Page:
Irrespective of these caveats, the take home message from this study is that the clinical benefit from treatments that lower LDL-C or TG is proportional to the absolute reduction in apoB-lipoprotein particles (whether contained in LDL or VLDL particles), irrespective of changes in plasma levels of LDL-C or TG.
Why are these findings important?
Plasma TG measurement reflects the total mass of TG, not the number or composition of particles that carry TG. Therefore, beyond the setting of familial chylomicronaemia, elevated plasma TG may be due to an increase in the total number of TG-rich particles (notably, VLDL) or the TG content of these particles. Thus, hypertriglyceridemia may be due to increased secretion, conversion, or catabolism of lipoprotein particles of TG-rich lipoproteins, which may confound the interpretation of clinical trials that have investigated the effect of different TG-lowering therapies (10,11).
These considerations are highly pertinent given that interest in the therapeutic potential of key targets that regulate TG metabolism, including apo C-III, and the angiopoietin-like proteins 3 and 4, has increased in the light of evidence from studies that loss-of-function variants in genes encoding these targets were associated with lifelong lower TG and reduced coronary artery disease risk (12-16). There are also two ongoing major trials evaluating therapeutic approaches to lowering plasma TG – STRENGTH (Outcomes Study to Assess STatin Residual Risk Reduction With EpaNova in HiGh CV Risk PatienTs With Hypertriglyceridemia), using omega3 fatty acids (17), and PROMINENT (Pemafibrate to Reduce Cardiovascular Outcomes by Reducing Triglycerides in Patients with Diabetes) using a selective peroxisome proliferator activated receptor alpha modulator (SPPARMα) (18) – for which the findings from this analysis may be relevant.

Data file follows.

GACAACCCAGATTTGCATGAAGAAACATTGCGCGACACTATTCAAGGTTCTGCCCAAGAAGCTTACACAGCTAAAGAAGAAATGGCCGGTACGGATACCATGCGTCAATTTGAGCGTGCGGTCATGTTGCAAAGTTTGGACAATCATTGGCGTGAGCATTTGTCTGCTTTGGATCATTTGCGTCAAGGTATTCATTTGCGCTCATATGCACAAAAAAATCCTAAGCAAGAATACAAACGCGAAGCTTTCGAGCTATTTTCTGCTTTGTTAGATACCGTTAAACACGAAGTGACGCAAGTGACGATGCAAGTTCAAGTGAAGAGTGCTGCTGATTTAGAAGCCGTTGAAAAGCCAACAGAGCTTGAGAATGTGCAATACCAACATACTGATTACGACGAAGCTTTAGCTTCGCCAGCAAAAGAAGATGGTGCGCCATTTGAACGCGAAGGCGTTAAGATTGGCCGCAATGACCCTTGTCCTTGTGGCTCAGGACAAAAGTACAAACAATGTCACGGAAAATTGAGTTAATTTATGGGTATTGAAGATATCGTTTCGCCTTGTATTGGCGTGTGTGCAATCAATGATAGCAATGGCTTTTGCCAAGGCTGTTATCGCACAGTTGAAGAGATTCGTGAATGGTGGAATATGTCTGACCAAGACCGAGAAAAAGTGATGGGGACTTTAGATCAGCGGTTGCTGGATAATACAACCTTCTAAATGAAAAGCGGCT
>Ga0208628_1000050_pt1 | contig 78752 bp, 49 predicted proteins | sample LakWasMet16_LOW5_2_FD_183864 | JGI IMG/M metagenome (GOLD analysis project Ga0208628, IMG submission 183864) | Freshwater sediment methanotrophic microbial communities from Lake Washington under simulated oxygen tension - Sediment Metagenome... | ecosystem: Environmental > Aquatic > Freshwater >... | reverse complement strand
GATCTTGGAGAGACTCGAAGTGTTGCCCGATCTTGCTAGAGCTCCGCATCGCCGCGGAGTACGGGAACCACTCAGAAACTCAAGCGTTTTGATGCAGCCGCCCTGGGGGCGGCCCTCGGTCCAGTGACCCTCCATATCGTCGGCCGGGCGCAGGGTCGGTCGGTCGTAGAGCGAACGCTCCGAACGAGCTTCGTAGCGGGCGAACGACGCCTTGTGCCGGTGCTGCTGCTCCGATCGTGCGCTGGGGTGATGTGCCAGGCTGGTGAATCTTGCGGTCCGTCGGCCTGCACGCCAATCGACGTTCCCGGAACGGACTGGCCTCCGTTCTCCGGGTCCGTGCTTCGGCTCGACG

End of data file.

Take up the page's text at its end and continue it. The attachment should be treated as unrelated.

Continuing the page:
Consequently, apoB measurement will have benefit not only in the interpretation of results (as seen with REDUCE-IT), but also in the design of cardiovascular outcomes studies. Indeed, the findings by Ference colleagues imply that trial design should consider the magnitude of the reduction in apoB-containing lipoproteins, rather than the changes in TG or LDL-C, needed to attain the calculated reduction in cardiovascular events.
Do we need to change routine practice?
The Joint European Society of Cardiology/European Atherosclerosis Society (EAS) already recommend apoB as an alternative risk marker, and as a secondary target when available, especially in subjects with high TG levels (19). More recently, a Joint Consensus Initiative from the EAS and the European Federation of Clinical Chemistry and Laboratory Medicine reaffirmed that while LDL-C remains the primary target of lipid-lowering therapy, after attainment of LDL-C goal, apoB (or non-HDL-C) are preferred as secondary treatment targets in patients with moderately elevated TG (2-10 mmol/L OR 175-880 mg/dL), or in those with obesity, metabolic syndrome, or type 2 diabetes (20). As the population prevalence of hypertriglyceridemia increases, tracking the parallel pandemics of visceral obesity and type 2 diabetes, clinical practice may need to consider broader lipid measurement in such patients. ApoB may be one candidate for inclusion in diagnostic algorithms that may help in categorizing the hypertriglyceridemia phenotype and its associated cardiovascular risk.